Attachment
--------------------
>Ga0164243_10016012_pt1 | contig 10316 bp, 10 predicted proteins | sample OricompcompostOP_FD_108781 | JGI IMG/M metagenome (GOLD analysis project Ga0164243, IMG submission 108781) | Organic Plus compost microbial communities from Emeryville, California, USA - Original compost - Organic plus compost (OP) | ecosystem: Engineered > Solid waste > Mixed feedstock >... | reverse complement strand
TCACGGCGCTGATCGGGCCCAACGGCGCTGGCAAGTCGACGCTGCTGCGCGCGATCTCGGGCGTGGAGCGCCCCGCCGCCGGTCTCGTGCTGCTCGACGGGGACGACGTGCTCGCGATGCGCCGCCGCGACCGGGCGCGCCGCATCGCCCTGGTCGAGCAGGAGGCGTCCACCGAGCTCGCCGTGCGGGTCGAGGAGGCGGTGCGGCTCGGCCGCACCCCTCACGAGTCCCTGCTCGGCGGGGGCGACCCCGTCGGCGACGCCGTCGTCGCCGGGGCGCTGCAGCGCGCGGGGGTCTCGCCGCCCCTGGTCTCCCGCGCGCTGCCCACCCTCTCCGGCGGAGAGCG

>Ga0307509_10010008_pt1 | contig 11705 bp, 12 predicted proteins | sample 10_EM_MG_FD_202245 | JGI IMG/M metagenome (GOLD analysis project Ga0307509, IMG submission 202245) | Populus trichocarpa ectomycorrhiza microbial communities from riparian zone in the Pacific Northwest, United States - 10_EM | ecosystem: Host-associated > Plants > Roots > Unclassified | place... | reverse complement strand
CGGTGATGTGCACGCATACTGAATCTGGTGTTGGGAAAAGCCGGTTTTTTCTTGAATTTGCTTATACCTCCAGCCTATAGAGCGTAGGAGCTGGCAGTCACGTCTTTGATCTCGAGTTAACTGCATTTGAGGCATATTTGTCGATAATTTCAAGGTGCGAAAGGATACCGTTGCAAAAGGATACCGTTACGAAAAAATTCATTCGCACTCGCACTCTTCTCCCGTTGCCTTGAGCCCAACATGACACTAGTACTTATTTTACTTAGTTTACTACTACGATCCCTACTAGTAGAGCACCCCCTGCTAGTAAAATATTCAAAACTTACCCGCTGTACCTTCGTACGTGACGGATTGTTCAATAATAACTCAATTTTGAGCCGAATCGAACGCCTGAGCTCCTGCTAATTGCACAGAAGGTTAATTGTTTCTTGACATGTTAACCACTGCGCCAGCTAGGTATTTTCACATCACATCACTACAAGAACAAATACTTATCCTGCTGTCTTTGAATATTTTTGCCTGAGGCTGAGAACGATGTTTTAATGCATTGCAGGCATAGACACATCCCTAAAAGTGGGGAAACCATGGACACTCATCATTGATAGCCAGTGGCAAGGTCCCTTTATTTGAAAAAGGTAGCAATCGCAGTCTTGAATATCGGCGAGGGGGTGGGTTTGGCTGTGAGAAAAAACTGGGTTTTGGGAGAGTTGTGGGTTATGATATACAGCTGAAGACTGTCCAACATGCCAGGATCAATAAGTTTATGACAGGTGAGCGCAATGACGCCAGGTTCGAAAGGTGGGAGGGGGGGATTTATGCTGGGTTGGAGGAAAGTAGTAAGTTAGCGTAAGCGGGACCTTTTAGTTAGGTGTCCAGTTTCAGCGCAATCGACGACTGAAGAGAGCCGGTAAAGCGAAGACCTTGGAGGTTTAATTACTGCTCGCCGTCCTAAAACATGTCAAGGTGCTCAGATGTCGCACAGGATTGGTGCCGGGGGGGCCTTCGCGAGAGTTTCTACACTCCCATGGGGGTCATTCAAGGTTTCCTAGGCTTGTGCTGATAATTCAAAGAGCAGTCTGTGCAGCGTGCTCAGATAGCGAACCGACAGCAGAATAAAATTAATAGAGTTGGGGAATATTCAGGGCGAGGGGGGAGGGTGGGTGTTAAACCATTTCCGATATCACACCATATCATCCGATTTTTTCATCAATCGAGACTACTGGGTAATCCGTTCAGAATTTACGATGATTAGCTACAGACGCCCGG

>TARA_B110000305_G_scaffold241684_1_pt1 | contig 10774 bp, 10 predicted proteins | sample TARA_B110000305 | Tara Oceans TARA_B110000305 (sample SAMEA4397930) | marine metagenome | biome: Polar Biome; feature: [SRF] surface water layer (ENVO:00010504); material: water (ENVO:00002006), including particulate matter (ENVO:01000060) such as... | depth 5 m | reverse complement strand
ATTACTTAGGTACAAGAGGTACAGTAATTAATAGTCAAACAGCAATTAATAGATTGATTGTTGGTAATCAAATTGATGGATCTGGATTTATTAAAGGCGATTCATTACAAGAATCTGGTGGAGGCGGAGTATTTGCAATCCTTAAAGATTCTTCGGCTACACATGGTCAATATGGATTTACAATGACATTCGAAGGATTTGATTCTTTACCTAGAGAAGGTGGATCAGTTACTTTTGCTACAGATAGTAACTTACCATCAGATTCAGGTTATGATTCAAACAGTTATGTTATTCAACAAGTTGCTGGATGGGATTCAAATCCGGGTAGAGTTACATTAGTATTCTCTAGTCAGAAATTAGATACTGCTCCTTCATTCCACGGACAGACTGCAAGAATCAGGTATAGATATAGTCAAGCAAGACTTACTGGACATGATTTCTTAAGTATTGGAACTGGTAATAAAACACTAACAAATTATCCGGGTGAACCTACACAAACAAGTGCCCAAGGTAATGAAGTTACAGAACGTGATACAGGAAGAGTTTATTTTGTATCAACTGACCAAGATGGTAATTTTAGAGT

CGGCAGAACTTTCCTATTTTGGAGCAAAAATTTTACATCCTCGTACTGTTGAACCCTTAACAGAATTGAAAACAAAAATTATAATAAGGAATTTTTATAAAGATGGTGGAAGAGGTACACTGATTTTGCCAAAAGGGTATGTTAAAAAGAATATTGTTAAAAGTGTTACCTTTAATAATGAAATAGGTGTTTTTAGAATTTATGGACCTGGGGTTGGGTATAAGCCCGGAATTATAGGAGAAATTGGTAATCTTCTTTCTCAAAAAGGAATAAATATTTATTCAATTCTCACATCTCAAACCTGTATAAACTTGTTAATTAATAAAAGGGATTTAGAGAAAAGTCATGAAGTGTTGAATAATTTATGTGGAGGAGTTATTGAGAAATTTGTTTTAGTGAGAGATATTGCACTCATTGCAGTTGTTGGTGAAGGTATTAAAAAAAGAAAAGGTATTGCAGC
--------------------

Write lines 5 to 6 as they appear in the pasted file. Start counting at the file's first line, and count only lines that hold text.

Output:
>TARA_B110000305_G_scaffold241684_1_pt1 | contig 10774 bp, 10 predicted proteins | sample TARA_B110000305 | Tara Oceans TARA_B110000305 (sample SAMEA4397930) | marine metagenome | biome: Polar Biome; feature: [SRF] surface water layer (ENVO:00010504); material: water (ENVO:00002006), including particulate matter (ENVO:01000060) such as... | depth 5 m | reverse complement strand
ATTACTTAGGTACAAGAGGTACAGTAATTAATAGTCAAACAGCAATTAATAGATTGATTGTTGGTAATCAAATTGATGGATCTGGATTTATTAAAGGCGATTCATTACAAGAATCTGGTGGAGGCGGAGTATTTGCAATCCTTAAAGATTCTTCGGCTACACATGGTCAATATGGATTTACAATGACATTCGAAGGATTTGATTCTTTACCTAGAGAAGGTGGATCAGTTACTTTTGCTACAGATAGTAACTTACCATCAGATTCAGGTTATGATTCAAACAGTTATGTTATTCAACAAGTTGCTGGATGGGATTCAAATCCGGGTAGAGTTACATTAGTATTCTCTAGTCAGAAATTAGATACTGCTCCTTCATTCCACGGACAGACTGCAAGAATCAGGTATAGATATAGTCAAGCAAGACTTACTGGACATGATTTCTTAAGTATTGGAACTGGTAATAAAACACTAACAAATTATCCGGGTGAACCTACACAAACAAGTGCCCAAGGTAATGAAGTTACAGAACGTGATACAGGAAGAGTTTATTTTGTATCAACTGACCAAGATGGTAATTTTAGAGT